Rounding out the leaderboard with more than 50,000 new followers since the Sochi Games began were snowboarder Sage Kotsenburg, figure skaters Gracie Gold and Meryl Davis, and freestyle skier Nick Goepper.
Twitter followers were measured on Feb. 5 and again on Feb. 20. Professional hockey players were not included in this data.
Top 20 U.S. Olympians in Sochi
RANK Top 20 Most Additions Twitter Handle Feb. 5 - Twitter Followers Feb. 20 - Twitter Followers ADDITIONS INDIVIDUAL MEDAL 1 Shaun White @shaun_white 1,258,623 1,369,667 111,044 2 Gus Kenworthy @guskenworthy 13,606 106,520 92,914 SILVER 3 Sage Kotsenburg @sagekotsenburg 7,425 69,549 62,124 GOLD 4 Gracie Gold @GraceEGold 25,286 82,461 57,175 5 Nick Goepper @NickGoepper 11,164 64,859 53,695 BRONZE 6 Meryl Davis @Meryl_Davis 20,873 73,742 52,869 GOLD 7 Bode Miller @MillerBode 37,407 84,211 46,804 BRONZE 8 Ashley Wagner @AshWagner2010 29,714 71,540 41,826 9 Charlie White @CharlieaWhite 18,435 58,532 40,097 GOLD 10 Jamie Anderson @Jme_Anderson 11,490 47,634 36,144 GOLD 11 Jason Brown @jasonbskates 10,013 38,563 28,550 12 Joss Christensen @josschristensen 8,724 28,799 20,075 GOLD 13 Julia Mancuso @JuliaMancuso 54,016 73,201 19,185 BRONZE 14 Kaitlyn Farrington @KaitlynFarr 2,370 16,914 14,544 GOLD 15 Hillary Knight @Hilary_Knight 14,785 28,799 14,014 16 Bobby Brown @Bobby_Brown1 33,189 47,125 13,936 17 Jeremy Abbott @jeremyabbottpcf 26,240 40,128 13,888 18 Noelle Pikus Pace @noellepikuspace 2,059 15,395 13,336 SILVER 19 Lolo Jones @lolojones 378,543 391,165 12,622 20 Johnny Quinn @JohnnyQuinnUSA 14,073 26,491 12,418
February 21, 2014 09:00 AM
NBC Sports said late Thursday that it generated 1.2 million unique users for its digital stream of the Olympic women's ice hockey gold-medal game between the U.S. and Canada, the largest audience for any sports event in the history of NBC Sports Digital with the exception of Super Bowl XLVI two years ago.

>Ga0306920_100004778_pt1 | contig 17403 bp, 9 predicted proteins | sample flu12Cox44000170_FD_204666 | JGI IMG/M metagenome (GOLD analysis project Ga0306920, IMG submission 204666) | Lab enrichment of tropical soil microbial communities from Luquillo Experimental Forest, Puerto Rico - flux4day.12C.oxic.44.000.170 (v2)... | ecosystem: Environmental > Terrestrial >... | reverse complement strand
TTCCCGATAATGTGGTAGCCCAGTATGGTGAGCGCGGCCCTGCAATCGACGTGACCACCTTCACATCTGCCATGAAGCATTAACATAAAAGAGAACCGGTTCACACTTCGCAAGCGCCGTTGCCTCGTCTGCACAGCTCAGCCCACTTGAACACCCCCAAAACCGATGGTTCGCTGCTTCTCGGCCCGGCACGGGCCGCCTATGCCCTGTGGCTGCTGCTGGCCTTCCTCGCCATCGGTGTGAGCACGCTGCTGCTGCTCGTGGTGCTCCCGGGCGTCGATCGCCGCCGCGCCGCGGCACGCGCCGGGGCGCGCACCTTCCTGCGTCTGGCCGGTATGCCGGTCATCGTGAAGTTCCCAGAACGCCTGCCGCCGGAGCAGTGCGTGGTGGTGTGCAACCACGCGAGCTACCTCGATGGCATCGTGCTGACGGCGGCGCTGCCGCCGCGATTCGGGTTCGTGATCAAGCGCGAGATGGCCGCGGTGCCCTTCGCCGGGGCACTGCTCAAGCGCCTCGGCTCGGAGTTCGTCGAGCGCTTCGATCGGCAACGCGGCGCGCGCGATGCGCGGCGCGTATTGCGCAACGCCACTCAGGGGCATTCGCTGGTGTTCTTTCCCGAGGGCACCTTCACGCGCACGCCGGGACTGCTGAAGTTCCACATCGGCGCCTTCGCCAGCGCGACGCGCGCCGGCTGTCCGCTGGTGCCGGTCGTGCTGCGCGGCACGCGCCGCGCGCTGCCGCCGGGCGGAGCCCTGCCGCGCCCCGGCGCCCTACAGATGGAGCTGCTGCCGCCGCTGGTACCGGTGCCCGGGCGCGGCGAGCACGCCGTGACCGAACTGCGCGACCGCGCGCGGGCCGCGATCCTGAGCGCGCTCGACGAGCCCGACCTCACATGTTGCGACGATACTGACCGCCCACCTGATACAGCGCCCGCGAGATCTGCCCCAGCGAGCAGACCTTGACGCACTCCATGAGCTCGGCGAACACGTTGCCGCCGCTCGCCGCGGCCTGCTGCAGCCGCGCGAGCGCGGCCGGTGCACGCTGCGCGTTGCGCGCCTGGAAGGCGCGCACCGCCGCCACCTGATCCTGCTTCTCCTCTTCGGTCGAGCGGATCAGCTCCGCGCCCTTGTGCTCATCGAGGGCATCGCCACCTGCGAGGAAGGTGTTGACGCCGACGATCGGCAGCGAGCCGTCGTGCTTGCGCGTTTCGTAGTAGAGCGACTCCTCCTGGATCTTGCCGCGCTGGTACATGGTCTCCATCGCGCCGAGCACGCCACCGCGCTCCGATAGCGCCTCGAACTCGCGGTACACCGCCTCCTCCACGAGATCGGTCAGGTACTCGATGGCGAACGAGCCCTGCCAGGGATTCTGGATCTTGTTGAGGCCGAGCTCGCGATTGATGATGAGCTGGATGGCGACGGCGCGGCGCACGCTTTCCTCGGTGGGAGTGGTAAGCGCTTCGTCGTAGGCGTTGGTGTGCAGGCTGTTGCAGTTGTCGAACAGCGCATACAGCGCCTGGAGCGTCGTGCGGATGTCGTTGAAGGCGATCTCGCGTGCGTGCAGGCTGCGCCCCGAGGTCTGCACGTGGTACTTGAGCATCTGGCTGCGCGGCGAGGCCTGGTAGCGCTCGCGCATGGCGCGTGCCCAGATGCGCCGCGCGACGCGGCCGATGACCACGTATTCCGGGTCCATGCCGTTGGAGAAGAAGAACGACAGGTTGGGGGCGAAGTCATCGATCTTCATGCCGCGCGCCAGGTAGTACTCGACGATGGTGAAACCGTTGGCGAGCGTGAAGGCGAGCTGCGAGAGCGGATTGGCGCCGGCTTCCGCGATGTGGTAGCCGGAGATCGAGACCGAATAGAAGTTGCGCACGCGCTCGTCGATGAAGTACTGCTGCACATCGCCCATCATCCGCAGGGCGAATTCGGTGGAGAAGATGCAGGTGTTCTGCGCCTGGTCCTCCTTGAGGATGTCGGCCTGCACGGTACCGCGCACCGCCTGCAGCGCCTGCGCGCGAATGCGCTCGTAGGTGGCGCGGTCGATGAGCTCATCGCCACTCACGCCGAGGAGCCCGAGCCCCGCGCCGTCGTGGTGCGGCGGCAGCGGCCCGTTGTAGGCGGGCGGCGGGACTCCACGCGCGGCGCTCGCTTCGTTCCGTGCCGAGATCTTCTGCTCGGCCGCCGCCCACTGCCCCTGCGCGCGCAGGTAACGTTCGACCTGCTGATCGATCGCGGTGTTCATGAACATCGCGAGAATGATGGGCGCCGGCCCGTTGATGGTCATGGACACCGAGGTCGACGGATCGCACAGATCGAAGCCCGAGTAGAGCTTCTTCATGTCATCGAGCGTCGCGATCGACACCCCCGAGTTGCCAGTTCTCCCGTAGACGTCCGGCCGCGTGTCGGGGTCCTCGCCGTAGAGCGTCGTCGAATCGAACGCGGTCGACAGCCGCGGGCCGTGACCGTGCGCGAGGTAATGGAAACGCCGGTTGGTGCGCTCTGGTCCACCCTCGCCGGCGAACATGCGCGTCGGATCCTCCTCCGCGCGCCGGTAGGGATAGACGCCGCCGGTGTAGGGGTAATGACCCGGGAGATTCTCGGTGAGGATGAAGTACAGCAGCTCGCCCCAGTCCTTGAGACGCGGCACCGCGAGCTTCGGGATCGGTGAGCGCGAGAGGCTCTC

That Super Bowl drew 2.1 million unique users, at the time the most-watched U.S. sports event online ever. The hockey game also drew 34.9 million minutes of consumption. The streaming audience figures from Thursday will likely be challenged, if not surpassed, by Friday's men's semifinal Olympic hockey game between the U.S. and Canada.
February 20, 2014 07:13 PM
Each Olympic hockey game that Getty Images shoots produces roughly 1,000 images, according to staff photographer Bruce Bennett.
■ What’s the biggest difference between shooting an Olympics and shooting an NHL game?
BENNETT: We’re dealing with a larger ice surface. Anticipating the plays forwards and defensemen will make in games on an international surface takes a little while. There are so many more photographers at these events, and that changes the dynamics as well.
■ How many more photographers?
BENNETT: Let’s start with the women’s games. For a typical (Olympic) women’s (hockey) game, you might have 30 or 40 photographers. An NHL game has five to 10. The men’s final will have about 100 photographers. For the Stanley Cup final, you might have 30.
■ Do you get to photograph anything other than hockey?
BENNETT: In Vancouver, I had some days to walk around the city and shoot some scenics and get some atmosphere shots, but my sole focus is to make sure the hockey arenas are taken care of.
■ How many photographs will shoot in an average day?
BENNETT: It appears that all the days I shoot there will be two or three games a day, and each game will have almost 1,000 images shot handheld. Within 180 seconds, we can have images out and back to our editors and out for publication. Key moments get out extremely quickly.
■ What’s the most interesting thing about being a photographer at the Olympics?
BENNETT: The enthusiasm on players’ faces. These players want to participate. They want to play for their country. There are a lot of National Hockey League games where players don’t seem completely engaged. But the whole atmosphere — fans, players, camaraderie — it shows in the photos. It’s the best hockey you’ll see in four years.
■ What makes for a great Olympic photo?
BENNETT: What we look for when it comes our way is the jubilation and dejection in the same photograph. I prefer the ice-level positions so that you can see faces. The best hockey photographs are when you can see players’ expressions and the intensity. If you can get celebration and dejection in the same shot, that’s a winner for you.